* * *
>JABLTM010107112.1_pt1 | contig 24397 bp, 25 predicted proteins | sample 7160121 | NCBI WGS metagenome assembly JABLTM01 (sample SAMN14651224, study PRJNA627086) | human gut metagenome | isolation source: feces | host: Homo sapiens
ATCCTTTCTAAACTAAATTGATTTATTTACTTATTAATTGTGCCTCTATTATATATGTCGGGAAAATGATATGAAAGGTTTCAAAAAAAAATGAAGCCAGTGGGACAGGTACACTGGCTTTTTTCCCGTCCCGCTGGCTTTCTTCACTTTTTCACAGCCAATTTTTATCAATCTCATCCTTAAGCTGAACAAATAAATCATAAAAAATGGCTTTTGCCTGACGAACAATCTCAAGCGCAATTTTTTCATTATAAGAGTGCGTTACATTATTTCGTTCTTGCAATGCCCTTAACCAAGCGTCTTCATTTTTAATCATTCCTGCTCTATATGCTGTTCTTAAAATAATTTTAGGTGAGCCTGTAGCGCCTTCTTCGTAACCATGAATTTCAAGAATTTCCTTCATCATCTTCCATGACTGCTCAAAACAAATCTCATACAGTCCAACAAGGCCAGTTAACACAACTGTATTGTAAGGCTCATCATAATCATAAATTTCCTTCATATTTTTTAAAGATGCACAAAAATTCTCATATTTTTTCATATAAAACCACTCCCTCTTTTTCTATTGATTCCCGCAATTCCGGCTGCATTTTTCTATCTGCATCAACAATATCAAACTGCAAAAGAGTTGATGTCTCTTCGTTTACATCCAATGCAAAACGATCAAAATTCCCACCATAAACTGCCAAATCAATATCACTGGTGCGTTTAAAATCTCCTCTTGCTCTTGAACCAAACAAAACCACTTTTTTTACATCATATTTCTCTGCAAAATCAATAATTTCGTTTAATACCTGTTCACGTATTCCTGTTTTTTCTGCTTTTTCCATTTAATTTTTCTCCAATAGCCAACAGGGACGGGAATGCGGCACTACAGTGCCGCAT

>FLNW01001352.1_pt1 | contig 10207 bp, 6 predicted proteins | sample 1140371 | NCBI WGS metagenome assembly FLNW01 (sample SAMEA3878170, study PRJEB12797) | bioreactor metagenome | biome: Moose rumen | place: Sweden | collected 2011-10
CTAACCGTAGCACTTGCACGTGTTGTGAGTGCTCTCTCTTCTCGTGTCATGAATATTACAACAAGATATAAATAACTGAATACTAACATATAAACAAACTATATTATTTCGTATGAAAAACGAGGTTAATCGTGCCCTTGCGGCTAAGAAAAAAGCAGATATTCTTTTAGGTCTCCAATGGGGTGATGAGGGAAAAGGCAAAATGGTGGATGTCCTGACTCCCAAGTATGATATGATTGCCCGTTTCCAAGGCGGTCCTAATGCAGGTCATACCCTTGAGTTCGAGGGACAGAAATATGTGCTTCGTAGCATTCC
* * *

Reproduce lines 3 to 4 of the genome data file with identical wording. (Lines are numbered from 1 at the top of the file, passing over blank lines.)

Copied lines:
>FLNW01001352.1_pt1 | contig 10207 bp, 6 predicted proteins | sample 1140371 | NCBI WGS metagenome assembly FLNW01 (sample SAMEA3878170, study PRJEB12797) | bioreactor metagenome | biome: Moose rumen | place: Sweden | collected 2011-10
CTAACCGTAGCACTTGCACGTGTTGTGAGTGCTCTCTCTTCTCGTGTCATGAATATTACAACAAGATATAAATAACTGAATACTAACATATAAACAAACTATATTATTTCGTATGAAAAACGAGGTTAATCGTGCCCTTGCGGCTAAGAAAAAAGCAGATATTCTTTTAGGTCTCCAATGGGGTGATGAGGGAAAAGGCAAAATGGTGGATGTCCTGACTCCCAAGTATGATATGATTGCCCGTTTCCAAGGCGGTCCTAATGCAGGTCATACCCTTGAGTTCGAGGGACAGAAATATGTGCTTCGTAGCATTCC